The Quaternary is definitely a good guess. But it is difficult to answer your question because the "age of a fjord" is a rather ambiguous concept.
Also, I'll asume you are interested in the bedrock topography associated to the fjords, and not only the sea inlets (as in that case they would have formed very recently, just when the glaciers receded enough to allow the ocean water to take their place). With that said let's try to answer the question:
The fjords of western Patagonia are a feature created by the Pleistocene glaciations, therefore you can definitely say that the fjords as a feature of the landscape were formed during the Quaternary. However, they are in constant evolution, so you can arguably also say that the fjords as you see them today, were formed today.
Glacier erosion rates in Patagonia range roughly from a few tenths of millimeters to a few centimeters per year. Faster rates probably happening at the edges of the ice sheets were glacier basal sliding velocities are higher. Long term averages (~10 ka) are probably between 0.5 mm/yr and 1 mm/yr, meaning that in the 2.6 Ma of the Quaternary you would erode just about one to two kilometers. As some fjords can be much deeper than that (when measured from the mountain tops), it is clear that the fjords as a geographical feature are not in steady state, and they are now more dramatic than ever throughout the Quaternary.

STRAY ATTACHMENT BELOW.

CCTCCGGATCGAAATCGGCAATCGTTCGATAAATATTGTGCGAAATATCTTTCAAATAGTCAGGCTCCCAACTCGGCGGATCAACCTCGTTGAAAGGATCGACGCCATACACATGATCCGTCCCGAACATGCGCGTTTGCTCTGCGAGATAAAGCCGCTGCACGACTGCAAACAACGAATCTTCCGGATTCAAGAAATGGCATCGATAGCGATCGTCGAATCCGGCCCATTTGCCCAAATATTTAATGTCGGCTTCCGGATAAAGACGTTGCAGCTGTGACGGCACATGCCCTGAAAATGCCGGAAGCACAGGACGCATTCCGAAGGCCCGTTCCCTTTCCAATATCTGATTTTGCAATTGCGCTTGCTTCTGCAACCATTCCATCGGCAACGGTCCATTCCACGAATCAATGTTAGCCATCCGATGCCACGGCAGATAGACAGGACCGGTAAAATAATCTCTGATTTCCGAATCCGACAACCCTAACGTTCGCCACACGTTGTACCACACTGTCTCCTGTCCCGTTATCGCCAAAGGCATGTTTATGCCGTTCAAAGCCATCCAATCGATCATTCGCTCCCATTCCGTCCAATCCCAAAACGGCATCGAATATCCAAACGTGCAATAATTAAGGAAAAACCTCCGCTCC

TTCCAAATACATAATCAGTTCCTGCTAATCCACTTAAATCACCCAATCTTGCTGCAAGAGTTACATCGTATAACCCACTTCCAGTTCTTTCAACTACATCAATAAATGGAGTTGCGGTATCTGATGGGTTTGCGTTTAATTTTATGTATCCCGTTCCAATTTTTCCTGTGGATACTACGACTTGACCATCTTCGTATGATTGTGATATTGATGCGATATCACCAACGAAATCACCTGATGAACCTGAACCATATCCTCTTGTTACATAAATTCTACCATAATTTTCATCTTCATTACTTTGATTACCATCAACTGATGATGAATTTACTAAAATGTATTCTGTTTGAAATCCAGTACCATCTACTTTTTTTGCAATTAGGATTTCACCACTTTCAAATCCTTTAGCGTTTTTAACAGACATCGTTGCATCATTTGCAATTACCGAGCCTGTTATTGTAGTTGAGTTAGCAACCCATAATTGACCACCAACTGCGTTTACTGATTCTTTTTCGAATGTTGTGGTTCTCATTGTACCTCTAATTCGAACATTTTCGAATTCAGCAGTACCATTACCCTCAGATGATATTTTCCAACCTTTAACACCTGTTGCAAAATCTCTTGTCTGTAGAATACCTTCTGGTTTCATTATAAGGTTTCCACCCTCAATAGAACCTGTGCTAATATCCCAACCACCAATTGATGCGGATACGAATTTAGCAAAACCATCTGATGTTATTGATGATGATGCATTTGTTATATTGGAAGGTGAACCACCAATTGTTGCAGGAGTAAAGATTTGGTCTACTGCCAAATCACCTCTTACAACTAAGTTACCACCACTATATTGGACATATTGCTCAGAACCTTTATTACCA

Erosion rates measured in outlet glaciers in Patagonia and other areas in different timescales. From figure 2.a in "The relative efficacy of fluvial and glacial erosion over modern to orogenic timescales" 2009, Nature Geoscience 2(9):644-647.
The reason that explain why Fjords can become deeper than that one kilometer estimate, is the concentrated erosión in outlet glaciers at the edge of the ice sheet. For example, the most visited glacier in the Northern Patagonian Icefield: the San Rafael glacier, show erosion rates of 0.83 mm/year. And as shown in the figure above, outlet glaciers can erode up to ~5 cm/yr at shorter timescales.
Northern Patagonian Ice Field's fjords started to form with the first Pleistocene glaciation at the begin of the Quaternary about 2.6 million years ago, but they have become deeper after each successive glaciation and they are still forming today. Current glaciers are eroding their bedrock at rates on the order of one to a few centimeters per year.